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Re: Braising veggies with aromatics to concentrate flavor

by Jenise » Fri Apr 12, 2013 3:01 pm

I wouldn't call it braising it's a short vs. long process, but what you're doing is essentially what Chinese cooks have been doing for years: add aromatics to a pan with a little fat, season with salt and sometimes sugar too, add the principal vegetable(s) and then a small amount of water or broth to steam the veggies open-pan (or, wok). Some of the liquid will evaportate but most will concentrate and carry the flavors of the aromatics into the vegetables. Ideally you end up with perfect al-dente vegetables and maybe a tablespoon of liquid in the bottom of the pan.
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Re: Braising veggies with aromatics to concentrate flavor

by Robin Garr » Fri Apr 12, 2013 7:13 pm

Jenise wrote:I wouldn't call it braising it's a short vs. long process, but what you're doing is essentially what Chinese cooks have been doing for years:

Well, yeah, sort of similar, but it's technically a braise the way I've been doing it: First sautee the aromatics; then put in the veggies and lid ON during a low-temp simmer so there is a lot of concentration of flavor but very little dilution. It works amazingly with limas and has been pretty effective with green beans and asparagus. I don't think I'd use it with just any veggie - spinach would just fall apart, I guess :lol: - but in these instances it has given very good results. You don't get a crisp just-cooked effect, but the veggie stays firm-tender, doesn't lose much of its green (see the asparagus photo) and develops a lot of flavor.
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Re: Braising veggies with aromatics to concentrate flavor

by Robin Garr » Fri Apr 12, 2013 7:16 pm

Yeah, I'd say it is a braise. Admitted, the "lengthy period of time" shrinks from an hour to five minutes, but that's because I'm consciously converting a meat technique to certain veggies.

braise
Pronunciation: [BRAYZ]

A cooking method by which food (usually meat or vegetables) is first browned in fat, then cooked, tightly covered, in a small amount of liquid at low heat for a lengthy period of time. The long, slow cooking develops flavor and tenderizes foods by gently breaking down their fibers. Braising can be done on top of the range or in the oven. A tight-fitting lid is very important to prevent the liquid from evaporating.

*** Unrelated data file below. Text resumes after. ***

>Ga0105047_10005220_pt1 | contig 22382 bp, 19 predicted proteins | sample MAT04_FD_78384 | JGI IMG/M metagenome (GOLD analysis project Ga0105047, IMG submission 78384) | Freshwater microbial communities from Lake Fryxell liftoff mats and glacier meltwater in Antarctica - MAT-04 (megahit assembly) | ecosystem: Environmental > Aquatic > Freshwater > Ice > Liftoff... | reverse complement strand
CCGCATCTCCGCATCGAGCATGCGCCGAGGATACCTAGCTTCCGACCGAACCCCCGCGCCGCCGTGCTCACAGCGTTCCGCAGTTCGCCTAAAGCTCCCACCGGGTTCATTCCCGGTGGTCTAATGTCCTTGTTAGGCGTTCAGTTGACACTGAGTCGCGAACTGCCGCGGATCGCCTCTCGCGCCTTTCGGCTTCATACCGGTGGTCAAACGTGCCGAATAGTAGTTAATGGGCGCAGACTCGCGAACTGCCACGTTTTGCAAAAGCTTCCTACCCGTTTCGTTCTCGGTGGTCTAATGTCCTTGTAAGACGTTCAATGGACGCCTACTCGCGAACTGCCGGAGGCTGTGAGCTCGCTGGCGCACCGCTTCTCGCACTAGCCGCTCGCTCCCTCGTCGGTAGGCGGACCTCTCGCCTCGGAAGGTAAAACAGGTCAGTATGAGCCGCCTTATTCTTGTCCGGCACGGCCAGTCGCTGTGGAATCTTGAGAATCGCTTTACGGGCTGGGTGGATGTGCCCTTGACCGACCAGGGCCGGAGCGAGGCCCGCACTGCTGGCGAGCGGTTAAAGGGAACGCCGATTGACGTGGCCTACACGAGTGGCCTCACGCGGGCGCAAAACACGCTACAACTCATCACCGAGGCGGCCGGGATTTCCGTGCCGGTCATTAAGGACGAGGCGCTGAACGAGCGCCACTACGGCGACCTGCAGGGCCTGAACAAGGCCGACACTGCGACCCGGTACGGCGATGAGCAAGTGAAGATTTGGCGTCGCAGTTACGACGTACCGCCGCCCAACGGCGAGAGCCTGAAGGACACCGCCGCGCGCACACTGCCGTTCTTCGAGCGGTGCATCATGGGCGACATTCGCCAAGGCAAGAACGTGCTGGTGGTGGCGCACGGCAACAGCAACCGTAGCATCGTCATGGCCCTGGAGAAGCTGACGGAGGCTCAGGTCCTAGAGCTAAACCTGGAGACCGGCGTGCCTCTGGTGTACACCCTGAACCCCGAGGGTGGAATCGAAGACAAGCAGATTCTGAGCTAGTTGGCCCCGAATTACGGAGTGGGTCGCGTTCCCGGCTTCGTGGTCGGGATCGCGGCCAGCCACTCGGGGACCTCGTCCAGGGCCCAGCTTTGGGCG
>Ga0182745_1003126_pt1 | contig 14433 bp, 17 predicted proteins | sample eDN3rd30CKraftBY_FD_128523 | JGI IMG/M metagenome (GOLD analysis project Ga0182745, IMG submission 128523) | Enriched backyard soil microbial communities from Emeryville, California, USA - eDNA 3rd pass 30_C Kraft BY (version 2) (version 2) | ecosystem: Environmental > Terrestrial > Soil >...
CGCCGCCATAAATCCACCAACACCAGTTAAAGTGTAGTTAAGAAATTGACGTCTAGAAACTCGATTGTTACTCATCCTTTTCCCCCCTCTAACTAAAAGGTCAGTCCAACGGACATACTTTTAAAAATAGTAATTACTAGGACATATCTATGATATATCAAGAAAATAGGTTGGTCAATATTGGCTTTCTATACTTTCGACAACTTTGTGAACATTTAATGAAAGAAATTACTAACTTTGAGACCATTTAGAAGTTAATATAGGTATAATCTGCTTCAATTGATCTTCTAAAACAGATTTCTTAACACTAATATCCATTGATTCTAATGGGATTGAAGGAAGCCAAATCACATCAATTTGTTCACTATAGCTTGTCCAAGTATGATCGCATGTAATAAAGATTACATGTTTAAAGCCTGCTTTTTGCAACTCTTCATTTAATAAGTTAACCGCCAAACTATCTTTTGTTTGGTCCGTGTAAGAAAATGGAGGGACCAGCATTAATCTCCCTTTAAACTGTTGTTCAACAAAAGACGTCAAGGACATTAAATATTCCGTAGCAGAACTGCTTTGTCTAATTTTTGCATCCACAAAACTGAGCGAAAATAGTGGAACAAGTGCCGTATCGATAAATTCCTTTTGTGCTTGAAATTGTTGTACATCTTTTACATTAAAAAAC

From The Food Lover's Companion, Fourth edition by Sharon Tyler Herbst and Ron Herbst. Copyright © 2007, 2001, 1995, 1990 by Barron's Educational Series, Inc.

Read more at: http://www.foodterms.com/encyclopedia/b ... c=linkback
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Re: Braising veggies with aromatics to concentrate flavor

by Christina Georgina » Sun Apr 14, 2013 10:44 am

My "in a hurry " broccoli is done this way with lemon juice, a bit of butter and water, finished off with lemon zest and a splash of fresh lemon juice at the end.

I do a long braise for some vegetables in the Italian style of Agro Dolce....sweet, sour. This is especially good with cippolini , the small, flat onions that are now easier to find in the market. This is just fantastic with any roasted meat.
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Re: Braising veggies with aromatics to concentrate flavor

by Joy Lindholm » Sun Apr 14, 2013 3:08 pm

Robin, I believe the technique you are referring to is glazing. If I'm following you correctly, you saute veggies in a pan of hot oil, so you may begin to get some brown bits on the bottom of the pan, as you would with meat). You add liquid (water, stock, or I like to use a splash of vinegar) to de-glaze the pan, and simmer until most of the liquid is gone and you are left with a concentrated glossy layer over the veggies that you are cooking. The key is to keep the veggies moving around the pan, so that glaze covers them evenly. Mushrooms are also really easy (and delicious) to make this way. Is this what you are doing?